The Steam page for the open-world first-person shooter Postal 4: No Regerts markets it as: “The long-awaited true sequel to what has been lovingly dubbed ‘The Worst Game Ever’, Postal 2!” If the developer of Running With Scissors’ goal was to live up to this legacy and perhaps even surpass himself, then he succeeded with confidence. Postal 4 is an abysmal video game. It’s stunningly boring, its fight is creepy and lifeless, its humor is hilarious, and it’s plagued by countless technical issues, bugs, and crashes. This is a series that gained traction by courting controversy at a time when bead grips on video game violence were world news. Postal 4 can not even claim to be problematic, as its bloodshed is particularly tame by today’s standards, and all jokes that can be considered offensive are too focused on lazy stereotypes to be considered remarkable.
Postal 4’s basic setup sees Postal Dude return with his loyal dog friend, Champ. After taking a pit stop and forgetting to lock their car, the couple’s vehicle, trailer home and all their earthly belongings are stolen, leaving them stranded on the side of the road with nowhere to call home. Fortunately, the fictional city of Edensin in Arizona is just over the horizon, so the unlikely duo go there in search of employment and their stolen items.
Like previous games in the series, you get a different set of errands to perform every day, from Monday to Friday. These are mostly insignificant tasks such as changing bulbs in the sewer, convincing people to sign a petition and taking on the cloak as a prison guard for the day. Others are a little more unusual, including an errand that requires you to send disillusioned Americans across the Mexican border using a temporary catapult. The one thing that all these goals have in common – and I can not stress that that’s enough – is that they are not fun to engage in in any way, shape or form. This is probably intentional in some cases, but for what purpose? Postal 4 does not offer a satirical critique of capitalism or anything like that; the game is only designed around tediously busy work that proves more effective than any sleeping pill. Eventually, these quirky tasks add up to more and more firefights, whether you get involved in gunfights with border patrol agents or an anti-bidet cult.
Match would add a tinge of excitement if it were not inevitably bad. Enemy AI is the main culprit that prevents Postal 4’s first-person shooting, but it’s far from the only one. Your enemies tend to run towards you in a straight line and suddenly forget that you exist, or clump together in a group, motionless, waiting to be killed. The Postal Dudes’ arsenal consists of a well-known selection of pistols, shotguns and rifles, none of which feel satisfying to use outside the revolver – because it lets you send multiple enemies at once like Overwatch’s Cole Cassidy. All weapon types lack the punch and sense of impact you would expect, which is partly due to the slack sound design, and aiming down at aim points feels way too clumsy and stiff in a way that not many shooters do. The boomerang machete and dueminen are the only weapons that turn away from your bog standard firearms. The former lets you chop off limbs by throwing a machete coming back at you, while the latter unleashes a swarm of pigeons that will tear all nearby enemies apart in a feathery rage. The Fournicator sounds like it might be weird, but it’s basically just a four-barrel shotgun.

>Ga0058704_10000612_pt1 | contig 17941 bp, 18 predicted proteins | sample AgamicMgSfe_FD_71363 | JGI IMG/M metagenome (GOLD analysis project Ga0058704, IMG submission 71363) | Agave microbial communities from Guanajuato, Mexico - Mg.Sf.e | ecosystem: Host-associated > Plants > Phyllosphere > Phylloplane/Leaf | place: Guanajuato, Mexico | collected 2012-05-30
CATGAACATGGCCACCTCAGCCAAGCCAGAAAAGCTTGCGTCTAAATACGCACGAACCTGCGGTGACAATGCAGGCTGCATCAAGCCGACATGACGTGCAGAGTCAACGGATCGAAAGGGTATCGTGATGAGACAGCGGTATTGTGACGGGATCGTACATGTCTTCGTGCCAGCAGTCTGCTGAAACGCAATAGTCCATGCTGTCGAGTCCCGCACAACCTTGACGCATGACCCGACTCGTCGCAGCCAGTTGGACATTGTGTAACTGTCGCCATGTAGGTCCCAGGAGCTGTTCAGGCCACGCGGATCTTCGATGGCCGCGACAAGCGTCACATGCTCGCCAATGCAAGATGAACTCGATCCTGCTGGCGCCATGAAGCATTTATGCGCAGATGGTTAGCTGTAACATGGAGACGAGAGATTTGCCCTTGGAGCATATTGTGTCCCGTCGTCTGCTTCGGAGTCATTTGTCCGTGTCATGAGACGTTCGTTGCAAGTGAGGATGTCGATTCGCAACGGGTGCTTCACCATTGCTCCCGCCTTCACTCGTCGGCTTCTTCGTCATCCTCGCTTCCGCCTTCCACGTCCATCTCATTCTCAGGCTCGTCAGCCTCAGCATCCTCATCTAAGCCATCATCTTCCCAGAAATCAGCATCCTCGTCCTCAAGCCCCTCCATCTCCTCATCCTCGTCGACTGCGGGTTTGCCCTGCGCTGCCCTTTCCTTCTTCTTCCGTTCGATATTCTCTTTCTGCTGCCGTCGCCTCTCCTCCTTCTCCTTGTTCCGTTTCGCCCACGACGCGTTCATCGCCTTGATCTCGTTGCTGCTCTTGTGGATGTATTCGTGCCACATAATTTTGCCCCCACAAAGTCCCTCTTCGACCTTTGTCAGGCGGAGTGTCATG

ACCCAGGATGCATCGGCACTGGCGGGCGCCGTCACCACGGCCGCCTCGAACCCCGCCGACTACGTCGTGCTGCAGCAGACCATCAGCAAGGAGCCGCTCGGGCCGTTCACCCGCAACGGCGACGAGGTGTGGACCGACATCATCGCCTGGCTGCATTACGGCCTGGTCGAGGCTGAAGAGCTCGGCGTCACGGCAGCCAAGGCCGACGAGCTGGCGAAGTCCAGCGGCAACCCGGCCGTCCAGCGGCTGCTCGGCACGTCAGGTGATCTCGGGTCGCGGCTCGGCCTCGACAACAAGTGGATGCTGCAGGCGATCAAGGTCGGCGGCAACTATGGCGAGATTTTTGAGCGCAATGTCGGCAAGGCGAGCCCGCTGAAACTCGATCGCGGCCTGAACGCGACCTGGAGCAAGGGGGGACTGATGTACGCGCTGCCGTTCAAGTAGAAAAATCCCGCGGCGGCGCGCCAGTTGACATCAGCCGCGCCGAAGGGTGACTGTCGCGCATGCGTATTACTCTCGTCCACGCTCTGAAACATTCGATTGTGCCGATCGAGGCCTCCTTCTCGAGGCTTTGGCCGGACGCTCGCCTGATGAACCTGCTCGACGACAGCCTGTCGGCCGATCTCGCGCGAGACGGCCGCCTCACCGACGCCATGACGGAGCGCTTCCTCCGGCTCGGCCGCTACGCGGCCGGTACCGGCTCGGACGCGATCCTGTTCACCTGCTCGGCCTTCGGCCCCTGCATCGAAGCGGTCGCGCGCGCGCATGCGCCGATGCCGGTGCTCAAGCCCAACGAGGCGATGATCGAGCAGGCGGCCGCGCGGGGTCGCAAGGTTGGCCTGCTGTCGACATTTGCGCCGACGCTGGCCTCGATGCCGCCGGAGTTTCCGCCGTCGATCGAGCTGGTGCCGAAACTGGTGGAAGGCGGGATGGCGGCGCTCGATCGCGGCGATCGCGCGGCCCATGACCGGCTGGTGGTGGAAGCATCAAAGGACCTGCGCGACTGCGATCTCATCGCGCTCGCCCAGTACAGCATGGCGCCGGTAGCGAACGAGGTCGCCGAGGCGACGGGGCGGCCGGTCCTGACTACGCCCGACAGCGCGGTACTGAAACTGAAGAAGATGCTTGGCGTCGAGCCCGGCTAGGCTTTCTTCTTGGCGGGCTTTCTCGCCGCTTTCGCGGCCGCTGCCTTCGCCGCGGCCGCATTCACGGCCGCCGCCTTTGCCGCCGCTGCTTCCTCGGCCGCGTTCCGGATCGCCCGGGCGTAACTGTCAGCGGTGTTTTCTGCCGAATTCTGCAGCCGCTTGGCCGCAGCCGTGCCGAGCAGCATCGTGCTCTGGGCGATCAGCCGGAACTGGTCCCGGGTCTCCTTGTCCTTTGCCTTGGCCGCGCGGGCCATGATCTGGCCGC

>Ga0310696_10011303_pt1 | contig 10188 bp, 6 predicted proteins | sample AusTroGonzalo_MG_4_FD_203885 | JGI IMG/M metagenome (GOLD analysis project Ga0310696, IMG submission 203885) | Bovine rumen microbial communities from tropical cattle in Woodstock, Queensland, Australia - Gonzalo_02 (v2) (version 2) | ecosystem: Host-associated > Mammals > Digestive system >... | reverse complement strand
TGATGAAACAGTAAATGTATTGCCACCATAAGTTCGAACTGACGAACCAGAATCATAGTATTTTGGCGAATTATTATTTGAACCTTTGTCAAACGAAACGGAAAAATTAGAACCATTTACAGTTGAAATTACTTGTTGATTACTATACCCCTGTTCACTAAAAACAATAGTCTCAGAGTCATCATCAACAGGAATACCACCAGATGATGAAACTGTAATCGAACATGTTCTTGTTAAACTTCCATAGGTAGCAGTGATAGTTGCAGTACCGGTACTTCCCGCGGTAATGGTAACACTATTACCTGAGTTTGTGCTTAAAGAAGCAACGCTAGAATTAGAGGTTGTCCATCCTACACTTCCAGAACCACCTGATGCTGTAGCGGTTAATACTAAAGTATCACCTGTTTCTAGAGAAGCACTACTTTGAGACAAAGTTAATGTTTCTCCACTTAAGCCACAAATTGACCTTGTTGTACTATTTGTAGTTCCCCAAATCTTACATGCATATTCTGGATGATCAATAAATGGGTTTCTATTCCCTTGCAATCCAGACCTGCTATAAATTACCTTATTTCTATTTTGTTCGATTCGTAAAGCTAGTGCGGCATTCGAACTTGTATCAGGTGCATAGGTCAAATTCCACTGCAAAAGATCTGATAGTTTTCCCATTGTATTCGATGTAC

In addition to being stupid and directly destroyed at times, the AI also records bullets, making most of the weapons feel decidedly weak. Cannons like the M16 remedy this somewhat, but it’s almost impossible to find ammunition unless the enemies you are fighting with themselves use the same weapon. You can buy ammo in vending machines located around Edensin, but the game does not make it easy to find them. The map in the game is terrible, it is both cumbersome to navigate and lacks relevant information. The vending machines are not located on the map; in fact, the only icons that exist are for stores that often serve no function other than being decorated. It is also rare that you will ever find yourself drowning in cash, so buying a small amount of ammunition will empty your pockets in a hurry.
As a result of all this, I spent most of the game using pistols instead of something more powerful, and the lukewarmness of each handgun is only exacerbated by Postal 4’s habit of artificially inflating the difficulty level by throwing dozens of enemies at you at once . Dying does not matter because you do not lose any progress and can simply run back to where you were after resuscitation, but slowly killing all of the game’s brain dead enemies is still a monotonous task.
Outside of running errands and shooting people, you will spend the rest of your time crossing the city of Edensin. The map is large enough that it takes a while to get everywhere, and Postal 4 ensures that it is purposefully frustrating to get around. You can hop on a scooter to travel a little faster than the postman’s running speed, but finding one is not as easy as you might expect. There are plenty of scooter rental stations scattered around the map, but renting one costs $ 50, which is not a negligible amount of money. Charging for these vehicles is especially creepy when they usually disappear if you go into a scene or leave them alone for too long, so you will spend a lot of your time just trying to find an abandoned scooter, which you can staff for free.